A powerful combination to explain nanoscale wood-water interactions

Cellulosic materials from wood to novel nanomaterials are highly sensitive to moisture. The fundamental mechanisms underlying wood-water interactions remain poorly understood. The unique combination of experimental and computational research carried out in the SASAMIS project provides detailed information on the effects of moisture on the nanoscale building blocks of wood fiber walls.



Wood cell walls interact with moisture in a highly sophisticated way. These interactions are dominated by nanoscale phenomena, and they are thus inherent to most cellulosic materials. The softening of wet paper is a familiar example of the dramatic effect of moisture on wood-based materials. Despite their great importance for advanced applications of wood, the details of how water interacts with cellulose microfibrils has not been properly described.


Water is one of the major structural components of wood cell walls. Its distribution within the cell wall nanostructure determines many of the material properties, including the accessibility to chemical reagents. Changes in external moisture conditions lead to changes in the water distribution, which eventually affects the structure of cellulose microfibril bundles. How and why exactly water enters the interfibrillar spaces, and how this affects the structure of the fibril bundles are subjects of active research worldwide.


In the FinnCERES-funded project SASAMIS, we have built a realistic model of microfibril bundles in spruce wood. The model’s molecular architecture and behavior with moisture changes correspond well to experimental results. It can be used to explain the mechanisms behind wood-water interactions, to predict water mobility and structural changes with moisture, and to support the interpretation of experimental results.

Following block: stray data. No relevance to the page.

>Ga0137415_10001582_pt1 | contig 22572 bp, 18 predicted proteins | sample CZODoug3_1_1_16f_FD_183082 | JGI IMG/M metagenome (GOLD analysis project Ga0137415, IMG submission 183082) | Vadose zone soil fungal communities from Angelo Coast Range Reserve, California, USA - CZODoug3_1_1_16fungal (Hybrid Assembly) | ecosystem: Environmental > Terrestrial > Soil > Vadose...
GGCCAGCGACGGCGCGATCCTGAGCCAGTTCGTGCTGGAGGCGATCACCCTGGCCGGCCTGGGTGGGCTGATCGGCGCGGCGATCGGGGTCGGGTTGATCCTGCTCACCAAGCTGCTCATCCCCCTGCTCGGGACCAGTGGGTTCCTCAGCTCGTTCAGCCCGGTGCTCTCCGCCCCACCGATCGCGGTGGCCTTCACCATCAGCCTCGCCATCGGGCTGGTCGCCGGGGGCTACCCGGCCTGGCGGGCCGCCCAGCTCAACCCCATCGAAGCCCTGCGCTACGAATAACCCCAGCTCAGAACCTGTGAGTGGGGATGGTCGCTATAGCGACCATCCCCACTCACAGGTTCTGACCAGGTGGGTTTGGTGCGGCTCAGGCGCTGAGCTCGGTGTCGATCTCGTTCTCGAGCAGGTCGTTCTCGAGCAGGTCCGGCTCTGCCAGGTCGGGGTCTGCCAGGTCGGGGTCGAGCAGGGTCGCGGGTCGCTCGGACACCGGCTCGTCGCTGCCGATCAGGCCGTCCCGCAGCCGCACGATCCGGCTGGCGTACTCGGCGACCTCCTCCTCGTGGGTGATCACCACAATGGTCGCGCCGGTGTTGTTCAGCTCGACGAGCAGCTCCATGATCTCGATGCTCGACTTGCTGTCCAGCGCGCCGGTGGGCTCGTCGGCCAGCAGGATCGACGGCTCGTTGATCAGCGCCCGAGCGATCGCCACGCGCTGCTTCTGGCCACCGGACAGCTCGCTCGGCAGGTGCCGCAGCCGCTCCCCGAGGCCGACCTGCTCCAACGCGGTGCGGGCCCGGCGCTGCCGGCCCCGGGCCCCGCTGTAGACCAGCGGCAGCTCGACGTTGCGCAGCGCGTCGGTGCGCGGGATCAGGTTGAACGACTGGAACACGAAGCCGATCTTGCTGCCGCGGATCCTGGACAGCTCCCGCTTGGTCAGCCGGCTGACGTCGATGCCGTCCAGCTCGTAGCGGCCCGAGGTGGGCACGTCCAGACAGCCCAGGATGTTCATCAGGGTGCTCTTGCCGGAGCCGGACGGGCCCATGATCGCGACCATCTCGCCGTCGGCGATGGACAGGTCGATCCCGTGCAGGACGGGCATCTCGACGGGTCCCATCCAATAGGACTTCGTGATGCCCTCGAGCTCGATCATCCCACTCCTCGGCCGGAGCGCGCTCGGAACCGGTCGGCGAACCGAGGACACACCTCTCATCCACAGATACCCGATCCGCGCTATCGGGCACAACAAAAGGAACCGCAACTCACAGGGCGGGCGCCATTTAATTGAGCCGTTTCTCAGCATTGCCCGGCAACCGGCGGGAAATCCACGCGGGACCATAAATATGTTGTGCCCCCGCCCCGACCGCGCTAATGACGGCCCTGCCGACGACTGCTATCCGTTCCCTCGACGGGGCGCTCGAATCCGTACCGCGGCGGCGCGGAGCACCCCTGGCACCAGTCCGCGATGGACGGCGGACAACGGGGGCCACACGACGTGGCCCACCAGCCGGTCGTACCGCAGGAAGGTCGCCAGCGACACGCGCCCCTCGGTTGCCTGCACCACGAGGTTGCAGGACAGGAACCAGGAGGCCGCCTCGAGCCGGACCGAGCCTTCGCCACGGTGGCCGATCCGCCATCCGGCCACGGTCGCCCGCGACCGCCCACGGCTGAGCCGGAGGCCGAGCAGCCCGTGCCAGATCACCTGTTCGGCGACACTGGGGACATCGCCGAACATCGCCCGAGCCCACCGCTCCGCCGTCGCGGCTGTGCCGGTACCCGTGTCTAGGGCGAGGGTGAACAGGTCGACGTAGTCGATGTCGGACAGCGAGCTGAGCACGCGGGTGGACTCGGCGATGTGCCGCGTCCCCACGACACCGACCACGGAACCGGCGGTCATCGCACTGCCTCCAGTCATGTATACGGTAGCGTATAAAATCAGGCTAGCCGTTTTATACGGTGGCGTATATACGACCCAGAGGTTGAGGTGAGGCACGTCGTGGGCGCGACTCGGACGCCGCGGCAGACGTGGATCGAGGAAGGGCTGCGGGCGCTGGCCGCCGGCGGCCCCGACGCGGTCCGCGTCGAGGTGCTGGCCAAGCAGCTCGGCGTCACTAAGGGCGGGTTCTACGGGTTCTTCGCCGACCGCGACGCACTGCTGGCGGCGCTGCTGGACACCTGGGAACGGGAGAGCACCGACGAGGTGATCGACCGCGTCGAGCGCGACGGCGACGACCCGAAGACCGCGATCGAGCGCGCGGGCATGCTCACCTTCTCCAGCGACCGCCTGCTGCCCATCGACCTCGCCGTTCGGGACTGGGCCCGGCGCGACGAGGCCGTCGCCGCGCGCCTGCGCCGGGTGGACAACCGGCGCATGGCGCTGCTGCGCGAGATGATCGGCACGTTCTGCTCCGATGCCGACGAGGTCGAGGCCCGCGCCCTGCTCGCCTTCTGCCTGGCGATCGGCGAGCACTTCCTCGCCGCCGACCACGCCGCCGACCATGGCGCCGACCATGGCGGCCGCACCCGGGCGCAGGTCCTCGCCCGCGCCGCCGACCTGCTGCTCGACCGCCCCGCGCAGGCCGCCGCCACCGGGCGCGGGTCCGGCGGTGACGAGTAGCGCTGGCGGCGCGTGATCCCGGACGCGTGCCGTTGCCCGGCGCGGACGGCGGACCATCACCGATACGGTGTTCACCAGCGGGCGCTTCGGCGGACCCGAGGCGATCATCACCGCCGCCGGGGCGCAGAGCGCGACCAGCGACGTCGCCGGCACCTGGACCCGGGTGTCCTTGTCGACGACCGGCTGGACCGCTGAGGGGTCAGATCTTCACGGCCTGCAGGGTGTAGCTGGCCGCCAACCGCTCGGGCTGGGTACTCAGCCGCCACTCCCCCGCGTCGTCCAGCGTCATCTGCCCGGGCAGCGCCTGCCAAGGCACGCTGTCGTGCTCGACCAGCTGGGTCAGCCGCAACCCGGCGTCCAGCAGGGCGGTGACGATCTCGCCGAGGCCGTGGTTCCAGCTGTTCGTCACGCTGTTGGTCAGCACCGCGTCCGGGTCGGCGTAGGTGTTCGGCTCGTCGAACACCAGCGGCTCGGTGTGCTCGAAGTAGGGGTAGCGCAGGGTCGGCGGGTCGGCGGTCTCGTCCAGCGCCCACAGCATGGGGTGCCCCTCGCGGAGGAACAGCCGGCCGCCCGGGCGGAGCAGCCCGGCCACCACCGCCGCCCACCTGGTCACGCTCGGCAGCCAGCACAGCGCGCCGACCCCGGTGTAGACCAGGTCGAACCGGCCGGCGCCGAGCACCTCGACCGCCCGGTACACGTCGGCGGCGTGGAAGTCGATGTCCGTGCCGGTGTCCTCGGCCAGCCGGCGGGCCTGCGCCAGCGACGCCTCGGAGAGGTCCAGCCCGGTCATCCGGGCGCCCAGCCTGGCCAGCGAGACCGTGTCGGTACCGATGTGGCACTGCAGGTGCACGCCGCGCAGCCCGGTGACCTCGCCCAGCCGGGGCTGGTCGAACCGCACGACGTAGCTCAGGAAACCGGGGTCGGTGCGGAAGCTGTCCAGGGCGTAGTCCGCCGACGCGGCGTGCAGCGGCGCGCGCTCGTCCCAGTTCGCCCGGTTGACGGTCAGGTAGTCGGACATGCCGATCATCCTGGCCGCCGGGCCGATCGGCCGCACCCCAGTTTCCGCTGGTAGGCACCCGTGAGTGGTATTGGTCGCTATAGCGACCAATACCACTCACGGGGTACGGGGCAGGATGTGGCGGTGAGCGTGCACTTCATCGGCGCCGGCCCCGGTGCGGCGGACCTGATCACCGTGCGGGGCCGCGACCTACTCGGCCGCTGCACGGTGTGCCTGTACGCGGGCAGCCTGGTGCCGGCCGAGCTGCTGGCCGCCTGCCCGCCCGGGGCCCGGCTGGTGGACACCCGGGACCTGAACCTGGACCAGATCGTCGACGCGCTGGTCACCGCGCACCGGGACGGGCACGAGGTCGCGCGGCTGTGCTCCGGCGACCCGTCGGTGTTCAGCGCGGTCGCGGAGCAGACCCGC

The new information obtained in SASAMIS leads to a deeper understanding of the fundamental properties of wood-based materials. This can serve as a starting point for the development of new kinds of cellulosic materials that exploit the special interaction with water.


Unique combination of methods

SASAMIS uses a unique combination of methods to probe the molecular-level effects of water on the microfibril bundles. Studying the nanostructure of wood under varying external conditions, such as different moisture contents, is difficult. X-ray scattering offers a possibility for non-invasive characterization in the nanometer scale, but the interpretation of the results is often challenging. Molecular modeling allows us to see more clearly the relation between real structures and the scattering data, and additionally enables the prediction of structural changes.


The enabling role of FinnCERES

In SASAMIS, researchers at Aalto University combine their expertise in X-ray and neutron scattering with the molecular modeling expertise of VTT. The fruitful collaboration of the principal investigators Paavo Penttilä at Aalto University and Antti Paajanen at VTT was enabled by the FinnCERES Novel Openings funding.


New adaptable methods for modeling and characterization

The toolkit developed in SASAMIS is versatile and can be adapted to various other research topics. The powerful combination of modeling and scattering is foreseen to provide answers to research questions dealing with cellulose dissolution and drying behavior.



Additional information:

Paavo Penttilä

Academy Research Fellow

Aalto University


Antti Paajanen

Senior Scientist

VTT Technical Research Centre of Finland